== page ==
Extreme genome diversity in the hyper-prevalent parasitic eukaryote Blastocystis.
van der Giezen, M
Public Library of Science
© 2017 Gentekaki et al. This is an open access article distributed under the terms of the Creative Commons Attribution License, which permits unrestricted use, distribution, and reproduction in any medium, provided the original author and source are credited.
Blastocystis is the most prevalent eukaryotic microbe colonizing the human gut, infecting approximately 1 billion individuals worldwide. Although Blastocystis has been linked to intestinal disorders, its pathogenicity remains controversial because most carriers are asymptomatic. Here, the genome sequence of Blastocystis subtype (ST) 1 is presented and compared to previously published sequences for ST4 and ST7. Despite a conserved core of genes, there is unexpected diversity between these STs in terms of their genome sizes, guanine-cytosine (GC) content, intron numbers, and gene content. ST1 has 6,544 protein-coding genes, which is several hundred more than reported for ST4 and ST7. The percentage of proteins unique to each ST ranges from 6.2% to 20.5%, greatly exceeding the differences observed within parasite genera. Orthologous proteins also display extreme divergence in amino acid sequence identity between STs (i.e., 59%-61% median identity), on par with observations of the most distantly related species pairs of parasite genera. The STs also display substantial variation in gene family distributions and sizes, especially for protein kinase and protease gene families, which could reflect differences in virulence. It remains to be seen to what extent these inter-ST differences persist at the intra-ST level. A full 26% of genes in ST1 have stop codons that are created on the mRNA level by a novel polyadenylation mechanism found only in Blastocystis. Reconstructions of pathways and organellar systems revealed that ST1 has a relatively complete membrane-trafficking system and a near-complete meiotic toolkit, possibly indicating a sexual cycle. Unlike some intestinal protistan parasites, Blastocystis ST1 has near-complete de novo pyrimidine, purine, and thiamine biosynthesis pathways and is unique amongst studied stramenopiles in being able to metabolize α-glucans rather than β-glucans. It lacks all genes encoding heme-containing cytochrome P450 proteins. Predictions of the mitochondrion-related organelle (MRO) proteome reveal an expanded repertoire of functions, including lipid, cofactor, and vitamin biosynthesis, as well as proteins that may be involved in regulating mitochondrial morphology and MRO/endoplasmic reticulum (ER) interactions. In sharp contrast, genes for peroxisome-associated functions are absent, suggesting Blastocystis STs lack this organelle. Overall, this study provides an important window into the biology of Blastocystis, showcasing significant differences between STs that can guide future experimental investigations into differences in their virulence and clarifying the roles of these organisms in gut health and disease.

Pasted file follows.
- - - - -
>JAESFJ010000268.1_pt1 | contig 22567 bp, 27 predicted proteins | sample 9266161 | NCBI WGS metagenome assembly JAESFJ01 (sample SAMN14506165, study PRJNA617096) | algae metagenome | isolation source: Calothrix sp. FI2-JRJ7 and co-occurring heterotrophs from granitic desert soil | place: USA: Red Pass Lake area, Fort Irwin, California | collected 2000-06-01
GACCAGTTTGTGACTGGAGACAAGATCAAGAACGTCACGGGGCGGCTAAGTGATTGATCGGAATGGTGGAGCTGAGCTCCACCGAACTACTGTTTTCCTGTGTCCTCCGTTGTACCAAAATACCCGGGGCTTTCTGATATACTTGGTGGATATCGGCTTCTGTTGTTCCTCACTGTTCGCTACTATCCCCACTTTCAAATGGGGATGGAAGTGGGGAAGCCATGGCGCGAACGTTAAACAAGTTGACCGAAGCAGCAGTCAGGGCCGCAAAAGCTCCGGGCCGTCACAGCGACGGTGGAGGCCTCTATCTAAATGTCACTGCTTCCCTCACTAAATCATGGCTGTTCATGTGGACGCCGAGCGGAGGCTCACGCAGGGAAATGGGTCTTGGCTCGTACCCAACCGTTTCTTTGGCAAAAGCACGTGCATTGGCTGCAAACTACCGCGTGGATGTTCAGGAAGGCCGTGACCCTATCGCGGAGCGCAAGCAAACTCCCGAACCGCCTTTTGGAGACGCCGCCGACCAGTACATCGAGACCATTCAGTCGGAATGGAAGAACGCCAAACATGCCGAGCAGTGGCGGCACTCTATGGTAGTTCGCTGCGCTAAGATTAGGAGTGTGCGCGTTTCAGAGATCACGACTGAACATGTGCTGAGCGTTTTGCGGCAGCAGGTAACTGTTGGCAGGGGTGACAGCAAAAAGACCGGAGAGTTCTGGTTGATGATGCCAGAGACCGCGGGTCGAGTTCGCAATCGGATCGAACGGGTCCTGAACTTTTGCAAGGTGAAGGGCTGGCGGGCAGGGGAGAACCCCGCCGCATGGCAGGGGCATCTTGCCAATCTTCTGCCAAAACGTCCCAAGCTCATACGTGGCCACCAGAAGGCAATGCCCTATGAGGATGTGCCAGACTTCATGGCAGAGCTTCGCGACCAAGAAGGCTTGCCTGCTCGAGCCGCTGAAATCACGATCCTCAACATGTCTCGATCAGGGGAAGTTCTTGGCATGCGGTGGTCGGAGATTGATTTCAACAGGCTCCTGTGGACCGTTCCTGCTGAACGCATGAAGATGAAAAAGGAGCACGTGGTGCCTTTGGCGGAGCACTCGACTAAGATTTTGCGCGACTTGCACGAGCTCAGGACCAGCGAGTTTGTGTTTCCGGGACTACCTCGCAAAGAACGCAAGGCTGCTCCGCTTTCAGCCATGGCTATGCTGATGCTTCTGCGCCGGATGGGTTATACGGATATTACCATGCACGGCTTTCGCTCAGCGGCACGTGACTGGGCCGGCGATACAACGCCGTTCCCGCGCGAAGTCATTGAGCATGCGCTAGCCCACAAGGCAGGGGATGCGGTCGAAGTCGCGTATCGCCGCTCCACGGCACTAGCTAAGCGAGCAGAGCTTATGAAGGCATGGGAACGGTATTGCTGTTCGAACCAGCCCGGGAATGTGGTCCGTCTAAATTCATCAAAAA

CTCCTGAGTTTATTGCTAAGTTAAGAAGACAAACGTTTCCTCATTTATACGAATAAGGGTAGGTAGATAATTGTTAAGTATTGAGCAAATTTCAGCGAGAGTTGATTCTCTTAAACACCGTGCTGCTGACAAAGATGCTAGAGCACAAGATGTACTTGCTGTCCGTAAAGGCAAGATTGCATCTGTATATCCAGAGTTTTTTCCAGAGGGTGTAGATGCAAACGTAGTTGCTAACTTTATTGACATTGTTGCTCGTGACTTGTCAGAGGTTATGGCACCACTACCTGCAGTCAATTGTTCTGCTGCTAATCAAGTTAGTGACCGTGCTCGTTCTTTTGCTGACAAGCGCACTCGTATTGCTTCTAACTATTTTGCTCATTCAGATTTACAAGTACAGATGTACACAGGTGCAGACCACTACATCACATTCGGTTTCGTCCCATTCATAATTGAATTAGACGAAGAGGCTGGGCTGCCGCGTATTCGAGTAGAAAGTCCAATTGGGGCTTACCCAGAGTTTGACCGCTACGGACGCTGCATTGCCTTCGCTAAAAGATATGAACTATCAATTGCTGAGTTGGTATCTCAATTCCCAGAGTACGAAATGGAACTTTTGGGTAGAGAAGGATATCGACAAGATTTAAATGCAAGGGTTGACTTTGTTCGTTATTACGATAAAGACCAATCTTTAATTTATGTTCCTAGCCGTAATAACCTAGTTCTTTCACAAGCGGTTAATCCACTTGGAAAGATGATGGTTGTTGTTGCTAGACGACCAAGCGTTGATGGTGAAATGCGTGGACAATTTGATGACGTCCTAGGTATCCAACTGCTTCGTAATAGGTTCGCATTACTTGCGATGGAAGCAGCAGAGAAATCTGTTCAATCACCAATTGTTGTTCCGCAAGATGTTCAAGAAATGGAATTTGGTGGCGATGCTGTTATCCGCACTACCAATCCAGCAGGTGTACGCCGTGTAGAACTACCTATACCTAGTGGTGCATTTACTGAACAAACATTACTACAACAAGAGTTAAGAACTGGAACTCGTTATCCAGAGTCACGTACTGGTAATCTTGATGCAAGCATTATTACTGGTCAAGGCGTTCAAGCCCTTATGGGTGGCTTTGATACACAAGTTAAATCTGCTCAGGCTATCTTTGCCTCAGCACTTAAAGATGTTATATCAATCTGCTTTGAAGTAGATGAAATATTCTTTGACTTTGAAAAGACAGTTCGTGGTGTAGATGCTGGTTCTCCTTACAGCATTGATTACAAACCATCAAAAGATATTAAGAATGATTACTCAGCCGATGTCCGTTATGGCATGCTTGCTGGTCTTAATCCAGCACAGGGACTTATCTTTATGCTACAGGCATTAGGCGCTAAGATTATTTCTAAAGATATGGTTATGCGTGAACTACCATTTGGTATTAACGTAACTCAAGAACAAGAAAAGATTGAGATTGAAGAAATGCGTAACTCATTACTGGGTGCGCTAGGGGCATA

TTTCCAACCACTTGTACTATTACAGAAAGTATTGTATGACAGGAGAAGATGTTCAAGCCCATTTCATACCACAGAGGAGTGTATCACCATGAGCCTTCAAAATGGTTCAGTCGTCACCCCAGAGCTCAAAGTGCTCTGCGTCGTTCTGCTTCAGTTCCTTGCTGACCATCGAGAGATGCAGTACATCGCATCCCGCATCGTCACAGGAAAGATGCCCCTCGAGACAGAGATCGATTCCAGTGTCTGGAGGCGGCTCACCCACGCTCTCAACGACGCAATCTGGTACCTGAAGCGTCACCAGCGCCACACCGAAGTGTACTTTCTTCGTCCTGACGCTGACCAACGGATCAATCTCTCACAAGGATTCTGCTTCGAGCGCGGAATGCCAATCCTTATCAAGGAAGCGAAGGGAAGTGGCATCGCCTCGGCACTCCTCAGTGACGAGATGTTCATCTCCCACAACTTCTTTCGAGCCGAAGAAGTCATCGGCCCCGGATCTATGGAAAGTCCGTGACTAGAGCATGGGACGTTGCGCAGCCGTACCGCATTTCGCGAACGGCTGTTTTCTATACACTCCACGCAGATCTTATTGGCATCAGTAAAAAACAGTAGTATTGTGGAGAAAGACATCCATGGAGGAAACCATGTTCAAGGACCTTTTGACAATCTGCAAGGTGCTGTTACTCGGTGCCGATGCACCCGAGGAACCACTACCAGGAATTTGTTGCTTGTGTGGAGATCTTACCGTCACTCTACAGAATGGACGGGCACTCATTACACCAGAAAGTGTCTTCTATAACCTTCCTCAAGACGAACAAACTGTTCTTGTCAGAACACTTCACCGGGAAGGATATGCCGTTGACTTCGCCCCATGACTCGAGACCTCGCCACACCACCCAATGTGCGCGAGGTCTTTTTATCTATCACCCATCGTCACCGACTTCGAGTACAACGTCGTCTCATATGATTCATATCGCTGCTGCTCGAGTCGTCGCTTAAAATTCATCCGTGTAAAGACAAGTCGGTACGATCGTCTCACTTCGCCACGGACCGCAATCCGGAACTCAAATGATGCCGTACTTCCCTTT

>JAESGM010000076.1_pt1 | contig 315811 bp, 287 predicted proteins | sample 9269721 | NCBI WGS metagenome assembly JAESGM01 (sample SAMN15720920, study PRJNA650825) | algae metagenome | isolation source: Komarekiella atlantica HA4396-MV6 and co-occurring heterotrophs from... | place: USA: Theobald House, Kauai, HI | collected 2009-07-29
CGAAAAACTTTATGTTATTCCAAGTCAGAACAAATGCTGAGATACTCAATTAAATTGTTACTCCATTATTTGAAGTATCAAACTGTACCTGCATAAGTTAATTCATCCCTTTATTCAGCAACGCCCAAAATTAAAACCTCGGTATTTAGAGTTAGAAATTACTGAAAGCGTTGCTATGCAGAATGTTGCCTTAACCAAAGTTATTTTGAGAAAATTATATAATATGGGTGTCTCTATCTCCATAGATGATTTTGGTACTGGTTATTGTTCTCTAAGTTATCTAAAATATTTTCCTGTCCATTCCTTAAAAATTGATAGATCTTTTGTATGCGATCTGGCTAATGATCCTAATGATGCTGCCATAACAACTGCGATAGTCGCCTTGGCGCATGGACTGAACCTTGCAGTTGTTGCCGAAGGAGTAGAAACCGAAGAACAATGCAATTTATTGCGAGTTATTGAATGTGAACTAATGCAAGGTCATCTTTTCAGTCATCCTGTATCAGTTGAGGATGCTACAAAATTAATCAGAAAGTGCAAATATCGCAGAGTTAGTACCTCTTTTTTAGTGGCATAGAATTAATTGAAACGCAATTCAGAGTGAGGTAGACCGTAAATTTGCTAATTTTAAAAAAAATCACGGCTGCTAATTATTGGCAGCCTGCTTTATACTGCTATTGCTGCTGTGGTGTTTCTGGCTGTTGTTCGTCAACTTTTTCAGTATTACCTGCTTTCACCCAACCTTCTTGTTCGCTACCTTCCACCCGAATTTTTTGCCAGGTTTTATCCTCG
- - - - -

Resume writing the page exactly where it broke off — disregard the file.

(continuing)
Biotechnology and Biological Sciences Research Council http://www.bbsrc.ac.uk/ (grant number BB/M009971/1). Received by ADT. The funder had no role in study design, data collection and analysis, decision to publish, or preparation of the manuscript. Czech Science Foundation https://gacr.cz/en/ (grant number 13-33039S, 15-16406S). Received by ME. The funder had no role in study design, data collection and analysis, decision to publish, or preparation of the manuscript. Wellcome Trust https://wellcome.ac.uk/ (grant number 078566/A/05/Z). MvdG and CGC are grateful for support from the Wellcome Trust. The funder had no role in study design, data collection and analysis, decision to publish, or preparation of the manuscript. Japan Society for the Promotion of Science http://www.jsps.go.jp/english/ (grant number JSPS KAKENHI 16K07468). Received by HS. The funder had no role in study design, data collection and analysis, decision to publish, or preparation of the manuscript. Canadian Institutes of Health Research http://www.cihr-irsc.gc.ca/e/193.html (grant number FDN-143289). Received by RAR. The funder had no role in study design, data collection and analysis, decision to publish, or preparation of the manuscript. NSERC http://www.nserc-crsng.gc.ca/index_eng.asp (grant number RES0021028). Received by JBD. The funder had no role in study design, data collection and analysis, decision to publish, or preparation of the manuscript. Canadian Institutes for Health Research http://www.cihr-i9rsc.gc.ca/e/193.html (grant number MOP-142349). Received by AJR. The funder had no role in study design, data collection and analysis, decision to publish, or preparation of the manuscript.
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Vol. 15, e2003769
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